Blog Post

Technology, Corporations, and the University

In 1891, Andrew Carnegie warned students not to spend their time studying dead languages. Instead, he rejoiced, that students at Pierce College of Business and Shorthand of Philadelphia have spent their time "obtaining a knowledge of shorthand and typewriting" and that they were "fully equipped to sail upon the elements upon which you must live your lives and earn your living" (qtd. in Donoghue 4).

Useful and efficient, the typewriter in the above passage is a symbol of business values and how technology can help students be successful in the corporate world. I came across the passage in Frank Donoghue's The Last Professors: The Corporate University and the Fate of the Humanities (2008). Donoghue, an Associate Professor of English at Ohio State University, spoke on Monday, October 26, at Unit for Criticism and Interpretive Theory. As I listened to Donoghue's talk and the excellent respondents, I kept thinking about the ways in which technologies were making appearances in these stories about universities and the threat of corporate takeover.

Antoinette Burton, Professor and Chair of History at the University of Illinois, was one of the respondents. She suggested that we look at Wendy Brown's excellent response to notions that we privatize the university, some of which are available on YouTube.  

At this point, Brown, Professor of Political Science at the University of California, Berkeley, suggests, we cannot say a simple yes or no to privatization. The beast is already in the house. Instead, Brown believes that we must strive to keep the beast small and self contained. As I watched Browns clip on YouTube, I realized how digital technologies are being used to resist privatization, perhaps in the same spirit that the typewriter had been used by writers for purposes that are remarkably different from what Carnegie imagined.

When Dianne Harris, director of Illinois Program for Research in the Humanities at University of Illinois, responded, she explicitly returned to questions about the role of the digital world. She questioned Donoghue's claim that the corporate university is inevitable, that the abolition of tenure is inevitable, and that the transition from the university to professional training schools is inevitable. Nothing is inevitable, she rightly contends, as history as shown. How might we construct a counter narrative? We need only look as far as our laptops, Harris provocatively remarked. There is evidence that people do want to read humanities scholarship. We need to increase access.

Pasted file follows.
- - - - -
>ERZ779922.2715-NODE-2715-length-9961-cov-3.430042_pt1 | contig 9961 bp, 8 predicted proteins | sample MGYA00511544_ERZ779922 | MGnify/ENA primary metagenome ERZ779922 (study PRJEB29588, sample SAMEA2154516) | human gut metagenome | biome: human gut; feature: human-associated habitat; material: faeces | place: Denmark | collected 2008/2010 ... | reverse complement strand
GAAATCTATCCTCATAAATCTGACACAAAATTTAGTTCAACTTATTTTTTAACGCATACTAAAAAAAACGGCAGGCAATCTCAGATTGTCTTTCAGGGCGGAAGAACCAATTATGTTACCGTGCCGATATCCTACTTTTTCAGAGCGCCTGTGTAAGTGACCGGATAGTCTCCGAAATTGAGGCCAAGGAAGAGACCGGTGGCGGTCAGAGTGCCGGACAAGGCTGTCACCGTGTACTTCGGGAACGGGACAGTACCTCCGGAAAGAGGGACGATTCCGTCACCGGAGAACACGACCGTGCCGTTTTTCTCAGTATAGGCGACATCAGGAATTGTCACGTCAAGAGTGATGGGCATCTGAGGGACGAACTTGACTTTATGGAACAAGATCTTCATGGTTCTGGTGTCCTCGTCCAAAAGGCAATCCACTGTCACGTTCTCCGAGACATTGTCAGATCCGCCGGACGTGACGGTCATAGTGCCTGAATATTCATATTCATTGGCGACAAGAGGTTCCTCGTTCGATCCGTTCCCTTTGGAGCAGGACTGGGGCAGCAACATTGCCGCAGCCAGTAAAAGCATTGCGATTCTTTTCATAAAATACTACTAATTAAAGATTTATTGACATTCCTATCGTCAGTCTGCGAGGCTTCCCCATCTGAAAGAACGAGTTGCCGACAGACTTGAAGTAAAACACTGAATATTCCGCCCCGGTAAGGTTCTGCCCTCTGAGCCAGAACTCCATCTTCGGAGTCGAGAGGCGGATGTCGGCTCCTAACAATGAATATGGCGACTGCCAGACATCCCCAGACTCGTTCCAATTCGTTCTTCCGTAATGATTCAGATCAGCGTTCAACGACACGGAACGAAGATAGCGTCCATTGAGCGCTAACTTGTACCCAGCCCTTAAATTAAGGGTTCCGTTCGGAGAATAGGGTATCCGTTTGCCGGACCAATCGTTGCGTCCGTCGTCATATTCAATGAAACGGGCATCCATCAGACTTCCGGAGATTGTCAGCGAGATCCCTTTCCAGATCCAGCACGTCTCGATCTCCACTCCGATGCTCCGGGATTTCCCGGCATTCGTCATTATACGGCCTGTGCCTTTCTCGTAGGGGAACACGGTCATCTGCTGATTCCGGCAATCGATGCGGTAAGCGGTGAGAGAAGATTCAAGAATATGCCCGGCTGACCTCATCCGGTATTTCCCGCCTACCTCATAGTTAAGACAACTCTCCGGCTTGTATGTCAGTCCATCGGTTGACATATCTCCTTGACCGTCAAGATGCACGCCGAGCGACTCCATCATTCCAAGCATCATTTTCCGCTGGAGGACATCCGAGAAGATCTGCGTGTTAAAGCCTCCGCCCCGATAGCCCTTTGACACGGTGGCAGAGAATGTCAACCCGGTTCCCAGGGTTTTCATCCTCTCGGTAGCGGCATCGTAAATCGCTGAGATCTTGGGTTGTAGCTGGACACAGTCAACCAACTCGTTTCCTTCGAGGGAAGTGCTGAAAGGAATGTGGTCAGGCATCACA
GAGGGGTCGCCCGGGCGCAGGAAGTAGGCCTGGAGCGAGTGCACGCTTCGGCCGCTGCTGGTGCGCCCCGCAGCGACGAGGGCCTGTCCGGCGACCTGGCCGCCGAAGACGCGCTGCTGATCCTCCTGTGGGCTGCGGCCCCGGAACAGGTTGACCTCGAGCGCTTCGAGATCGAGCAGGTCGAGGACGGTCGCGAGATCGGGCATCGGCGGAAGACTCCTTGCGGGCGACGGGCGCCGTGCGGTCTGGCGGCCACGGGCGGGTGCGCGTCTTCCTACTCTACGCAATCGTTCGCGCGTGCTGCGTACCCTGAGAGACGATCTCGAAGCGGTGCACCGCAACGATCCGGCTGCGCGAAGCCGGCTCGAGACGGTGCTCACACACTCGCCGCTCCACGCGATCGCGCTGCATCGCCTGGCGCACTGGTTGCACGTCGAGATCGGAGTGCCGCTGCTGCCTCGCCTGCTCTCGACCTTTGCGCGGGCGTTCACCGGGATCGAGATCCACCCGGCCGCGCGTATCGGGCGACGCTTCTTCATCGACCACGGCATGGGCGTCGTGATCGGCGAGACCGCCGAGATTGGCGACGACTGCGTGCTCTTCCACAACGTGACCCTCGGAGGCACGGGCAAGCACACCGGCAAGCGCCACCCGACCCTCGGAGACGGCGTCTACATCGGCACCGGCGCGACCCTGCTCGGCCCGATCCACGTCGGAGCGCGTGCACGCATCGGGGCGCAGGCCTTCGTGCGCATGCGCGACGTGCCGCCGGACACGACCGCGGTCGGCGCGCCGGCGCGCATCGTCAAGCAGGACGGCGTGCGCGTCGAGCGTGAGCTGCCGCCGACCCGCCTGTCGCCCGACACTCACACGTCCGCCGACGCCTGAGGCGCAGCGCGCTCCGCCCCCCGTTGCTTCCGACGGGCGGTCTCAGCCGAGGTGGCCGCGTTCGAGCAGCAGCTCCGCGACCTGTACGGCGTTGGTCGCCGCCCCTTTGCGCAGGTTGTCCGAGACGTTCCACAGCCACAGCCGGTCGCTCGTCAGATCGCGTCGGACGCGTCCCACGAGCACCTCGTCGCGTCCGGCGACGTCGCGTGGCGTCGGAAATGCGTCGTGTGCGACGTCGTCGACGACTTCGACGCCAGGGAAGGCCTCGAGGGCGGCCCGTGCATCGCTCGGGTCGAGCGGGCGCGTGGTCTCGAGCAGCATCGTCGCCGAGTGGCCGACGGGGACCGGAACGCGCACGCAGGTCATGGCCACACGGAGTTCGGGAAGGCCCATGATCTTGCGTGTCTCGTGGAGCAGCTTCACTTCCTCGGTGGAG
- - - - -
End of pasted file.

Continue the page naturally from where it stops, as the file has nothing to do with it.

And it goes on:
I agree. We do need to make our work more accessible and certainly digital media becomes one way that we can reach broader publics. But once those digital roads have been formed, will we need to change the way we speak? Will we need to develop new rhetorics that can reach wider publics? The answer, of course, is yes. But how is far more complicated.

To read Donoghue's remarks, visit the Unit's blog Kritik.




I agree that technological resources can, if used correctly, be a critical site for pushing back for democratic control of the university.  I also agree that it probably won't be sufficient for humanities scholars to just transfer their traditional methods and ways of doing things to digital media. The shift to digital form will, almost inevitably, require changes in content as well, which would bring with it new risks, new challenges, and new possibilities. Like you, though, I think it is far too early to imagine what that could look like. 

The one concern I have with claims for the ability of technology to resist corporatization is that there are still lingering questions of access to this technology, hinted at in Dianne Harris's reference to only needing "our laptops." The divide in access to, and control of, technological resources, hasn't gone away. And so I think that it's important that those of us who want to use digital spaces as sites in which to mobilize against the corporatization of the university work to ensure that the access to those spaces is democratic as well.


Thanks Michael. I have been reading the great comments on the Democratizing Knowledge forum and am beginning to think about issues of access and sharing along a continuum. In Computers and Writing, for at least a decade, probably longer, there have been numerous publications about issues of access (e.g., Moran), about the lack of access that existed long before computers arrived. Still, I find myself fascinating by ways in which technologies might matter. 

In the NY Times, a few weeks ago, there was an article, "Rethinking the Shape of Everyday Life," that talked about new gadgets and the possibility that Apple might launch a touch-screen tablet computer next year. In the same paragraph, the author discussed the cute new XOXO tablet computer that One Laptop Per Child is planning to launch next year: 

If the bloggers are right and Apple launches a touch-screen tablet computer early next year, it could have the same galvanizing effect on the electronic reader as the iPod did on the MP3 player. Until then, the cute new XOXO tablet computer, which the non-profit organization One Laptop Per Child is planning to launch next year as an educational laptop for kids in developing countries, is the best example of how appealing an electronic reader can be. The screen opens up like the pages of a book.

I found this juxtaposition between middle-class consumerism and a version of social justice striking. It put a new on issues of access, for sure.